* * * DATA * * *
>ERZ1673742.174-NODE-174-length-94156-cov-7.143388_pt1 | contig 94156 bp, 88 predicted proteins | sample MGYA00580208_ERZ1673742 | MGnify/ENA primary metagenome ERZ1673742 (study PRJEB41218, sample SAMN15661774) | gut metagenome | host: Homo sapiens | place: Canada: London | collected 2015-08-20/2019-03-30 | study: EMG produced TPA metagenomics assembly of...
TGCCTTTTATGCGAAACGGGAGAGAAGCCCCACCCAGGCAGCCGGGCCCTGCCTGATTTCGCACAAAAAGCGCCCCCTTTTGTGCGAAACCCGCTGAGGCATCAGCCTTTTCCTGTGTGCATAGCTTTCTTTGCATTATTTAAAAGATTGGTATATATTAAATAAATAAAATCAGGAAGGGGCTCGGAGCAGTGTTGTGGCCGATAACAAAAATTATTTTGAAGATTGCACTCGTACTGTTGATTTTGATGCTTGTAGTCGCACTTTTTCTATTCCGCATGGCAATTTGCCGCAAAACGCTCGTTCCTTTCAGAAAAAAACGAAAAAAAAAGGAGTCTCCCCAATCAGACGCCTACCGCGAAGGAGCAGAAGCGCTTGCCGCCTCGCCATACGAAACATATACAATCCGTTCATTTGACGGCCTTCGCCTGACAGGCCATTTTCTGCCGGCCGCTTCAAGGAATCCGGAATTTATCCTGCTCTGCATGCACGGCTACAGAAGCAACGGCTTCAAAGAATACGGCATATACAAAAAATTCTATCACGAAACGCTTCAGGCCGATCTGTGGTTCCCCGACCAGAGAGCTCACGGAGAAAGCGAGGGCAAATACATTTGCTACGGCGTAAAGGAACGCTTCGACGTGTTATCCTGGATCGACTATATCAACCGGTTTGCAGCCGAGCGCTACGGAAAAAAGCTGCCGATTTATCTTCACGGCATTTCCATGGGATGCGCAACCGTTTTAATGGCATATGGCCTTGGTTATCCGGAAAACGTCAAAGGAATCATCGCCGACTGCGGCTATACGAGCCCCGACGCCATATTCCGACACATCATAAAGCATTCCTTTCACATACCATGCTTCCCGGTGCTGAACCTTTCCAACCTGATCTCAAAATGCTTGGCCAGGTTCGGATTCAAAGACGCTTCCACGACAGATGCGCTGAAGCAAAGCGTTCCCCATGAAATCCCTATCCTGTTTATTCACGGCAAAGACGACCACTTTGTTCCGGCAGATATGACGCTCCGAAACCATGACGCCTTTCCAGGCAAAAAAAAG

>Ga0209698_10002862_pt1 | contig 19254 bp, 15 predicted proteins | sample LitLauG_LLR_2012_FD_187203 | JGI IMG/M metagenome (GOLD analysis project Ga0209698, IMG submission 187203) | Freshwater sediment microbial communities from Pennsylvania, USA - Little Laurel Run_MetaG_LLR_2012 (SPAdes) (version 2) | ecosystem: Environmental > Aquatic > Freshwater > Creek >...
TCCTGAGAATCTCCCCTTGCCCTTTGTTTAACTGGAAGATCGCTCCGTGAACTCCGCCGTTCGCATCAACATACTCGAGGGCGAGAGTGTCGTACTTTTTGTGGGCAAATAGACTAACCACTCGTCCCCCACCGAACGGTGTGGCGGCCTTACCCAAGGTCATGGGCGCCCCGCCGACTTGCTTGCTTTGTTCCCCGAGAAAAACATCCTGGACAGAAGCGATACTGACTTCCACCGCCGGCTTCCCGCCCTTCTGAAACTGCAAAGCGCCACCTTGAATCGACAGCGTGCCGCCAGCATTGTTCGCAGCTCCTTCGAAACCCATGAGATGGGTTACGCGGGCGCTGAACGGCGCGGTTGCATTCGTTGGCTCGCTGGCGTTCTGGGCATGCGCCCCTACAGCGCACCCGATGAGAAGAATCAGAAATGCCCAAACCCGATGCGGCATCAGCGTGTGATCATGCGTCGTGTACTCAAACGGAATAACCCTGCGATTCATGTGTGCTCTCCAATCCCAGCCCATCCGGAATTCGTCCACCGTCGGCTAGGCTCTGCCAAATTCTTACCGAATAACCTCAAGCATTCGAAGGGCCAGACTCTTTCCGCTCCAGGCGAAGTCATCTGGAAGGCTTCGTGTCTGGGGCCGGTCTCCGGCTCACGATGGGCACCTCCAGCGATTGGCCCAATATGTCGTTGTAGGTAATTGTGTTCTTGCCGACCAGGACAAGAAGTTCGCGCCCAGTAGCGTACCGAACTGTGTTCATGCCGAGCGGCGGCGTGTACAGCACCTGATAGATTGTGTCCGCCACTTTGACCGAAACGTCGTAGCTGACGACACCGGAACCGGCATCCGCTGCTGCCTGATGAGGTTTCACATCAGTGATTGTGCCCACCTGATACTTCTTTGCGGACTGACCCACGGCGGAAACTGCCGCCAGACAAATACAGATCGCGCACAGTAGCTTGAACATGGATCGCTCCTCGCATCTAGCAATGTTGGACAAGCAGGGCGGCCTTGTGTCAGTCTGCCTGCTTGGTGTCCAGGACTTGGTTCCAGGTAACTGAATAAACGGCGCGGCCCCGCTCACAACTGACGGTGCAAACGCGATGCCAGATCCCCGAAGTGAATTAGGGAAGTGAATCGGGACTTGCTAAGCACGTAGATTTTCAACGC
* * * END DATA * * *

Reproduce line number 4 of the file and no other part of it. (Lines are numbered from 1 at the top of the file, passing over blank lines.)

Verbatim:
TCCTGAGAATCTCCCCTTGCCCTTTGTTTAACTGGAAGATCGCTCCGTGAACTCCGCCGTTCGCATCAACATACTCGAGGGCGAGAGTGTCGTACTTTTTGTGGGCAAATAGACTAACCACTCGTCCCCCACCGAACGGTGTGGCGGCCTTACCCAAGGTCATGGGCGCCCCGCCGACTTGCTTGCTTTGTTCCCCGAGAAAAACATCCTGGACAGAAGCGATACTGACTTCCACCGCCGGCTTCCCGCCCTTCTGAAACTGCAAAGCGCCACCTTGAATCGACAGCGTGCCGCCAGCATTGTTCGCAGCTCCTTCGAAACCCATGAGATGGGTTACGCGGGCGCTGAACGGCGCGGTTGCATTCGTTGGCTCGCTGGCGTTCTGGGCATGCGCCCCTACAGCGCACCCGATGAGAAGAATCAGAAATGCCCAAACCCGATGCGGCATCAGCGTGTGATCATGCGTCGTGTACTCAAACGGAATAACCCTGCGATTCATGTGTGCTCTCCAATCCCAGCCCATCCGGAATTCGTCCACCGTCGGCTAGGCTCTGCCAAATTCTTACCGAATAACCTCAAGCATTCGAAGGGCCAGACTCTTTCCGCTCCAGGCGAAGTCATCTGGAAGGCTTCGTGTCTGGGGCCGGTCTCCGGCTCACGATGGGCACCTCCAGCGATTGGCCCAATATGTCGTTGTAGGTAATTGTGTTCTTGCCGACCAGGACAAGAAGTTCGCGCCCAGTAGCGTACCGAACTGTGTTCATGCCGAGCGGCGGCGTGTACAGCACCTGATAGATTGTGTCCGCCACTTTGACCGAAACGTCGTAGCTGACGACACCGGAACCGGCATCCGCTGCTGCCTGATGAGGTTTCACATCAGTGATTGTGCCCACCTGATACTTCTTTGCGGACTGACCCACGGCGGAAACTGCCGCCAGACAAATACAGATCGCGCACAGTAGCTTGAACATGGATCGCTCCTCGCATCTAGCAATGTTGGACAAGCAGGGCGGCCTTGTGTCAGTCTGCCTGCTTGGTGTCCAGGACTTGGTTCCAGGTAACTGAATAAACGGCGCGGCCCCGCTCACAACTGACGGTGCAAACGCGATGCCAGATCCCCGAAGTGAATTAGGGAAGTGAATCGGGACTTGCTAAGCACGTAGATTTTCAACGC